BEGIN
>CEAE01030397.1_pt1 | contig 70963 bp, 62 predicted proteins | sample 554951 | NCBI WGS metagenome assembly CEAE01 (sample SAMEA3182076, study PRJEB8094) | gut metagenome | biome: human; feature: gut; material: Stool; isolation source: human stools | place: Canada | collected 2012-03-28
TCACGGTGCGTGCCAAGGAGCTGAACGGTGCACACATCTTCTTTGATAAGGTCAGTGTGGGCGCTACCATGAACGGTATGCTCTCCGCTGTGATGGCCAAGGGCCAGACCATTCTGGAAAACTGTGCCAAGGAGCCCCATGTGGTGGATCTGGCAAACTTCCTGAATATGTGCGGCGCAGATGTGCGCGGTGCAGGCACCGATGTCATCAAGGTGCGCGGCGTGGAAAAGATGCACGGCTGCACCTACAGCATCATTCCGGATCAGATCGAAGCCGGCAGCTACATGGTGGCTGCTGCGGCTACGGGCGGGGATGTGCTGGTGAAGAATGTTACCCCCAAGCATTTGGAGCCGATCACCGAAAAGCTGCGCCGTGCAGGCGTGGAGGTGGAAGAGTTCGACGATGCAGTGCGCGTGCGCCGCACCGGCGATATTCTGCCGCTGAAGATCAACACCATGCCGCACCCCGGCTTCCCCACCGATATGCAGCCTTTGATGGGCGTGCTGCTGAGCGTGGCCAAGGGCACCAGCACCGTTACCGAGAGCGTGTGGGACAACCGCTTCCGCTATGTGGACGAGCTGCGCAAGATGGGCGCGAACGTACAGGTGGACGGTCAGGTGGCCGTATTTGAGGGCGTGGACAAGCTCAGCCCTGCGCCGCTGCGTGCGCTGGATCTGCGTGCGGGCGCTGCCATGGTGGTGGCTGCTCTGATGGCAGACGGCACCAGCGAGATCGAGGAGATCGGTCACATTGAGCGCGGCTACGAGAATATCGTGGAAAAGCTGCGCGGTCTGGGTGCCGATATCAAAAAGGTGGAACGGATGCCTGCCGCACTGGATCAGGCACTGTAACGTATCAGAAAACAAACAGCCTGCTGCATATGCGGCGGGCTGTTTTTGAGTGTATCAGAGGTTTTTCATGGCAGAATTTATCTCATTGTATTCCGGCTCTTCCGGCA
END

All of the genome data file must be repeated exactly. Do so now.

>CEAE01030397.1_pt1 | contig 70963 bp, 62 predicted proteins | sample 554951 | NCBI WGS metagenome assembly CEAE01 (sample SAMEA3182076, study PRJEB8094) | gut metagenome | biome: human; feature: gut; material: Stool; isolation source: human stools | place: Canada | collected 2012-03-28
TCACGGTGCGTGCCAAGGAGCTGAACGGTGCACACATCTTCTTTGATAAGGTCAGTGTGGGCGCTACCATGAACGGTATGCTCTCCGCTGTGATGGCCAAGGGCCAGACCATTCTGGAAAACTGTGCCAAGGAGCCCCATGTGGTGGATCTGGCAAACTTCCTGAATATGTGCGGCGCAGATGTGCGCGGTGCAGGCACCGATGTCATCAAGGTGCGCGGCGTGGAAAAGATGCACGGCTGCACCTACAGCATCATTCCGGATCAGATCGAAGCCGGCAGCTACATGGTGGCTGCTGCGGCTACGGGCGGGGATGTGCTGGTGAAGAATGTTACCCCCAAGCATTTGGAGCCGATCACCGAAAAGCTGCGCCGTGCAGGCGTGGAGGTGGAAGAGTTCGACGATGCAGTGCGCGTGCGCCGCACCGGCGATATTCTGCCGCTGAAGATCAACACCATGCCGCACCCCGGCTTCCCCACCGATATGCAGCCTTTGATGGGCGTGCTGCTGAGCGTGGCCAAGGGCACCAGCACCGTTACCGAGAGCGTGTGGGACAACCGCTTCCGCTATGTGGACGAGCTGCGCAAGATGGGCGCGAACGTACAGGTGGACGGTCAGGTGGCCGTATTTGAGGGCGTGGACAAGCTCAGCCCTGCGCCGCTGCGTGCGCTGGATCTGCGTGCGGGCGCTGCCATGGTGGTGGCTGCTCTGATGGCAGACGGCACCAGCGAGATCGAGGAGATCGGTCACATTGAGCGCGGCTACGAGAATATCGTGGAAAAGCTGCGCGGTCTGGGTGCCGATATCAAAAAGGTGGAACGGATGCCTGCCGCACTGGATCAGGCACTGTAACGTATCAGAAAACAAACAGCCTGCTGCATATGCGGCGGGCTGTTTTTGAGTGTATCAGAGGTTTTTCATGGCAGAATTTATCTCATTGTATTCCGGCTCTTCCGGCA